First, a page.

“I was always interested in sustainable farming but there was very little opportunity in urban spaces like Guwahati. When I was told about Spread NE, I immediately applied for their training programme to become a ‘Green Commando’. Our job as a Green Commando is to spread awareness about organic farming and bring as many farmers as we can under our wing. Not everyone knows the exact meaning of organic farming and it is up to us to teach them that,” he says.
Spread NE is encouraging the youth to make their foray in the field of organic farming by making the occupation attractive. Some of these commandos go on the ground directly and teach farmers scientific techniques while others ensure that farmers are ‘adopted’ by urban families.
Spread NE attracts Green Commandos not just from Assam but also from Manipur, Nagaland, Mizoram and from other parts of India. For those commandos who live in or have ties with urban families, their ‘mission’ is to promote the consumption of local, indigenous and organic food among them.
“Whether it is deliberate promotions among big groups or a casual conversation over tea at a relative’s place, the urban commandos highlight the need to have local food in urban diets. When they earn their trust, the commandos persuade the families to adopt a farmer from the village. It is a win-win situation since the families can receive a year’s worth of herbs and other produce. For the farmer, it is an assured income of about Rs 15,000 per month. They go to big cities like Mumbai, Bengaluru, and Delhi for half of this money. With this initiative, at least they are living where they belong,” Samir says.
Each farmer is associated with several families who buy their produce exclusively from him. The farmer is free to sell the surplus in the market or use it to make herbal tea or other products.
Spread NE’s army now has over 300 Green Commandos. Each of them works in their own capacity in the various villages of Assam, Manipur, Meghalaya, and Nagaland.
Kirtiman Borah, an egg distributor from Jorhat says that he was always keen on working in the food industry and specifically, in the organic agriculture stream. He was introduced to Spread NE about six months ago by one of his friends and he jumped onto the opportunity almost instantly.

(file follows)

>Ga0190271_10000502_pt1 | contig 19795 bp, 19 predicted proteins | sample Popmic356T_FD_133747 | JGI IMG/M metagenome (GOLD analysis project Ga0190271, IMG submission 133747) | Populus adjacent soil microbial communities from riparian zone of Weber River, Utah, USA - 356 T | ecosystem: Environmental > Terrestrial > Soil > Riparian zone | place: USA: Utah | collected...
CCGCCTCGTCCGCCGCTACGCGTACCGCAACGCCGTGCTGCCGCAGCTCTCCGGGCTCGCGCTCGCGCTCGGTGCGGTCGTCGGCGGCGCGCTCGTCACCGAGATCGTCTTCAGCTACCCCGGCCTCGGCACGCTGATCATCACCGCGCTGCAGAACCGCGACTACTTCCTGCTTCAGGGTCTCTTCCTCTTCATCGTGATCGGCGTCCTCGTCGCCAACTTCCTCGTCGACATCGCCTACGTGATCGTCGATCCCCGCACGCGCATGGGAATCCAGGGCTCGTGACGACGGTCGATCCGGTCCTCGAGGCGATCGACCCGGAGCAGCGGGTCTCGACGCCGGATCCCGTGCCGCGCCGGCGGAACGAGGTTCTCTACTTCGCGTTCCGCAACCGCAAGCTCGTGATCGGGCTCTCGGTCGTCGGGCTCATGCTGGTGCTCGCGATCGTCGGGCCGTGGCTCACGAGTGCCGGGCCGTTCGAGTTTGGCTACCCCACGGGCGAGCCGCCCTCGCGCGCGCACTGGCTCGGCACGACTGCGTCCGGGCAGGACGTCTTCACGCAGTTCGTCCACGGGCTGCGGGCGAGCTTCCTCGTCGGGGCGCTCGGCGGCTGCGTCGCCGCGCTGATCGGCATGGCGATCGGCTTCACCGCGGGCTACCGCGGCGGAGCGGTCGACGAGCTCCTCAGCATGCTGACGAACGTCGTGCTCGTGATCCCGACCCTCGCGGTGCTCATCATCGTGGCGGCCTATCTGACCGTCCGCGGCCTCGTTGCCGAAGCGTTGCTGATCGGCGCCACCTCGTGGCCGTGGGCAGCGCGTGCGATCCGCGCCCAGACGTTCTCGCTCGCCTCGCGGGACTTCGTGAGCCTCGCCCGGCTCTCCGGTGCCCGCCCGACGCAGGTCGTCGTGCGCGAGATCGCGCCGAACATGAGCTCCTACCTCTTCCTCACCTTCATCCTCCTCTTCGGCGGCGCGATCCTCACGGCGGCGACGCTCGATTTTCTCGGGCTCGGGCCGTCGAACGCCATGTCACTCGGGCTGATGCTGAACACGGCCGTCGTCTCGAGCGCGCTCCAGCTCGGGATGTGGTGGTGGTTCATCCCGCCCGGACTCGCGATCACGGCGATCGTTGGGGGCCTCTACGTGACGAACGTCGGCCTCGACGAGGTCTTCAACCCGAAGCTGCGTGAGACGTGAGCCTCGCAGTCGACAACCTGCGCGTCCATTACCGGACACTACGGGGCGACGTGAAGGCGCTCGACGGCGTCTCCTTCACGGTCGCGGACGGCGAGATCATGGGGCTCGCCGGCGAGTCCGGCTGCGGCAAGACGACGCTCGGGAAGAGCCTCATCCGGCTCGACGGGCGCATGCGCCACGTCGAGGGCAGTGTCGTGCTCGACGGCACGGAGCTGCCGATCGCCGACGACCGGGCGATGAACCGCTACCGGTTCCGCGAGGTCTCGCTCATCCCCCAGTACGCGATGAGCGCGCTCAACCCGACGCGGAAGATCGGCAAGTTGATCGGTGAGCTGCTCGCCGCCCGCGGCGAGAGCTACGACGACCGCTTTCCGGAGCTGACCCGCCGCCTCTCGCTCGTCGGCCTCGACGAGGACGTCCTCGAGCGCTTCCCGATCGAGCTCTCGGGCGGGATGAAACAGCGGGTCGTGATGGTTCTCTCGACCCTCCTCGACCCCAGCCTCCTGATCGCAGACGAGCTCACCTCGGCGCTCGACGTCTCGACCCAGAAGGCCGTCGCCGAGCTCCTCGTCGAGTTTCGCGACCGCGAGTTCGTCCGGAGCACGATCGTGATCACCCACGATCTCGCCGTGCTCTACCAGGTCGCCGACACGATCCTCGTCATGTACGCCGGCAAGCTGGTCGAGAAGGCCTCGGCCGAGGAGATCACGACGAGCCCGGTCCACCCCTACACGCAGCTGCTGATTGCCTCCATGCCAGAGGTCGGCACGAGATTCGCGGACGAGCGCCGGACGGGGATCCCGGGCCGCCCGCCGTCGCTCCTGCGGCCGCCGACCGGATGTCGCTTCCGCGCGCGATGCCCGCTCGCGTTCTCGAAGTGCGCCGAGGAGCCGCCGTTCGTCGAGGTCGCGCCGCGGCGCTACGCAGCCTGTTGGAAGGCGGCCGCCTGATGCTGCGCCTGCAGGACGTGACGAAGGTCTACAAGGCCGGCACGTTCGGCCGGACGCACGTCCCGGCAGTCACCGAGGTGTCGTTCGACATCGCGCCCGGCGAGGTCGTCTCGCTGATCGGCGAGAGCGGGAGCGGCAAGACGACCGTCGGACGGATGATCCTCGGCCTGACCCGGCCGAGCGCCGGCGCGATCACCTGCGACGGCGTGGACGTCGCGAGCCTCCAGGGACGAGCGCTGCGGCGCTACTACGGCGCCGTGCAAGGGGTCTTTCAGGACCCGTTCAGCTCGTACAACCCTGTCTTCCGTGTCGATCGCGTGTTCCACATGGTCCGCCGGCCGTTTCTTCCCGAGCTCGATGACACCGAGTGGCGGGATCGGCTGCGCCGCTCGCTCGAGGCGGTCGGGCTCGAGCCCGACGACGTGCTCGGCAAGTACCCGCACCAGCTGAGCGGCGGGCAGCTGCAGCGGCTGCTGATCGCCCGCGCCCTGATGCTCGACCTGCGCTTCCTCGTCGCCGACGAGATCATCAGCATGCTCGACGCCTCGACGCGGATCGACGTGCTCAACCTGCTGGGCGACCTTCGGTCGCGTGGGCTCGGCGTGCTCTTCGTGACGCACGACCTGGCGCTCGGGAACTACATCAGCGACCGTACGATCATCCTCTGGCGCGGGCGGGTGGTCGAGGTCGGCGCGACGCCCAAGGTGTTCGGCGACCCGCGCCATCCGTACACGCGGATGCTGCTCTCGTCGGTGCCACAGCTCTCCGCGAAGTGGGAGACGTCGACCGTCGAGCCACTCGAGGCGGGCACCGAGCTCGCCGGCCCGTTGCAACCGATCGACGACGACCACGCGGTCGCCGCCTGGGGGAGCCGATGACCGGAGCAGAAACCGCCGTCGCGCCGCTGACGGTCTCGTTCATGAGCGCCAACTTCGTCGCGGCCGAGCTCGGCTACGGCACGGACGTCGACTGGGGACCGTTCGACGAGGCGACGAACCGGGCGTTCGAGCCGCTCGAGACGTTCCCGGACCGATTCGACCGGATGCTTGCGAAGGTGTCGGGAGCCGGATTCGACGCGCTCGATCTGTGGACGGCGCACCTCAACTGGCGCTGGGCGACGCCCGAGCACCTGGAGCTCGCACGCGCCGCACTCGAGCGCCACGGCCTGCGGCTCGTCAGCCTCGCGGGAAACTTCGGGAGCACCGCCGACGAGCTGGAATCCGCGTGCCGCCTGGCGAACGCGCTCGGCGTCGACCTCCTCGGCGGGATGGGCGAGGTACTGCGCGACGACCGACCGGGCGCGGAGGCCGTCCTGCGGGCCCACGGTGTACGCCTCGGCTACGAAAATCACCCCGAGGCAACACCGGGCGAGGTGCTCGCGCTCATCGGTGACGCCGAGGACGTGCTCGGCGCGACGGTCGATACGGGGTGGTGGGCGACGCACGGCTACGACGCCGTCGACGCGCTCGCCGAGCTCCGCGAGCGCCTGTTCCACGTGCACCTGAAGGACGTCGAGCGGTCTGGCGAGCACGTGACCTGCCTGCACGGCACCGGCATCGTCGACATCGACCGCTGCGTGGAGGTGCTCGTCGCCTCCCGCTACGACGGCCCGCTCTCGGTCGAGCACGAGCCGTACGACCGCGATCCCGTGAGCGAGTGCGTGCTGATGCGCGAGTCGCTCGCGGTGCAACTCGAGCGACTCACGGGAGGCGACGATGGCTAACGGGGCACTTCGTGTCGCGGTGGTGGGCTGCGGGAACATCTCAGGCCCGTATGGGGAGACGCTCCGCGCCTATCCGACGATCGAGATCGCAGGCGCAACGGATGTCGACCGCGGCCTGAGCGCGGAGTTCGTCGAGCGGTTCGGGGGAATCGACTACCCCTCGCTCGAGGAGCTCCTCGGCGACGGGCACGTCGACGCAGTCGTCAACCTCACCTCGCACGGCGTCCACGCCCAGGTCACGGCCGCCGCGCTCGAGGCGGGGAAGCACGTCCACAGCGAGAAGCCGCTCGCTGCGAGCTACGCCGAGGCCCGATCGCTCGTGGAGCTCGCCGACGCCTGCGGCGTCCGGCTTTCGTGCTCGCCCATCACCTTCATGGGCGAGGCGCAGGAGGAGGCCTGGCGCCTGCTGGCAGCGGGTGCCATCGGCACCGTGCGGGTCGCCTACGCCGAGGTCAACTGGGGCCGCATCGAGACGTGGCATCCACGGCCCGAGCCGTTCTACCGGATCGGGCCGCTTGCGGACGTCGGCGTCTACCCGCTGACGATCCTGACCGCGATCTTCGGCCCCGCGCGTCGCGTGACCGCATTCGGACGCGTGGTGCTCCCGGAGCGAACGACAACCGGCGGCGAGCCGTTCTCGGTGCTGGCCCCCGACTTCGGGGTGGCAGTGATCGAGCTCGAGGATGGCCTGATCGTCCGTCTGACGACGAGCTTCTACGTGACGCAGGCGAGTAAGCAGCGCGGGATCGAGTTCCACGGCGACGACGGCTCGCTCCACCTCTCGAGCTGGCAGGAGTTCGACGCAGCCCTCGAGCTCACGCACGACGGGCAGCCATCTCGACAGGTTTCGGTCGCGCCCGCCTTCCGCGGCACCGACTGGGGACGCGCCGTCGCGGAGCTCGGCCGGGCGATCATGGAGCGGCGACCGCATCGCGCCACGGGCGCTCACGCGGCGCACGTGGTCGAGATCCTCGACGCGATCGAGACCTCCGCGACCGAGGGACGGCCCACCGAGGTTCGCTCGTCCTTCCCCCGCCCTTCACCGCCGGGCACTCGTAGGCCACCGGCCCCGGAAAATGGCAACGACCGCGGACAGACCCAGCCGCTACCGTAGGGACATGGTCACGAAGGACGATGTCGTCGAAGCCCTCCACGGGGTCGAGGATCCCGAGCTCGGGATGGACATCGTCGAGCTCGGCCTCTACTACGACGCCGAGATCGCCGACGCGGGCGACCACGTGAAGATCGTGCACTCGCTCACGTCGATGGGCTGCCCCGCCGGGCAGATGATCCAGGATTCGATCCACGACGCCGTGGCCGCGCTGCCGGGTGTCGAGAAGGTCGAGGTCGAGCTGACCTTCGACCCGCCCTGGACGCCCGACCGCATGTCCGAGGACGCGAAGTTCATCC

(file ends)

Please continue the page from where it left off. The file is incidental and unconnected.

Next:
“As part of my work as a Green Commando, I adopted the Malowpathar village. I started teaching how to make vermicompost to the farmers here and soon enough, the kids also joined us. My work is to support the locals and ensure that local food brings money to the villages. The village was adopted about two months ago and already, 27 families are benefitting from the initiative,” the 28-year-old tells.
Today, Kirtiman has started his own Facebook group called Core Organica which invites eco-enthusiasts like him to push the cause of organic farming. The chain reaction that Samir has started has already begun to show results!
Getting the kids involved:
Spread NE was founded in January 2017, and during the initial stages, Samir wasn’t getting the response he had expected from the farmers. And so, he decided to go to the local village school and begin his groundwork with the students there.
The first school that he began his work in, the subject was introduced as gardening. “The rural school did not even have a science lab so our garden became the class to teach not just about vermicomposting and organic agriculture but also about science experiments and mathematics. Initially, the support we received from the parents was only passive encouragement to pursue the subject. But we made the vermicompost in recycled thermocol boxes and sold it. As a result, the mothers too showed interest in our activity. This is how we expanded from a school project to a local initiative,” Samir explains.
Since the work began in 2017, Samir and his team of Green Commandos have adopted over 150 schools this way. They teach the students about the importance and methods of making vermicompost, or organic farming and the need to grow and consume local food products. Their belief is that early exposure to this will inculcate a habit within the kids which will possibly slow down the rate of migration when they grow up.
With a three-pronged approach to help the children, youth and the farmers of the Northeastern States, Samir is ensuring that the local culinary culture is preserved in the Northeast. So far, over 40 farmers have been adopted by urban families, over 150 schools have been adopted under the eco-initiative and 326 Green Commandos have been trained to educate the rural folk about the benefits of local cuisine.
Theirs is a zero-cost model where the income received by selling vermicompost is invested back into the cause. The farmers associated with them benefit directly from their clients and in the cases where the Green Commandos have to act as middle-men, a majority of the price is given to the farmers. Only about 5-10 per cent of it goes towards Spread NE.
If you too wish to join this eco-army or support them in any way, drop them an email at firstname.lastname@example.org.
(Edited by Saiqua Sultan)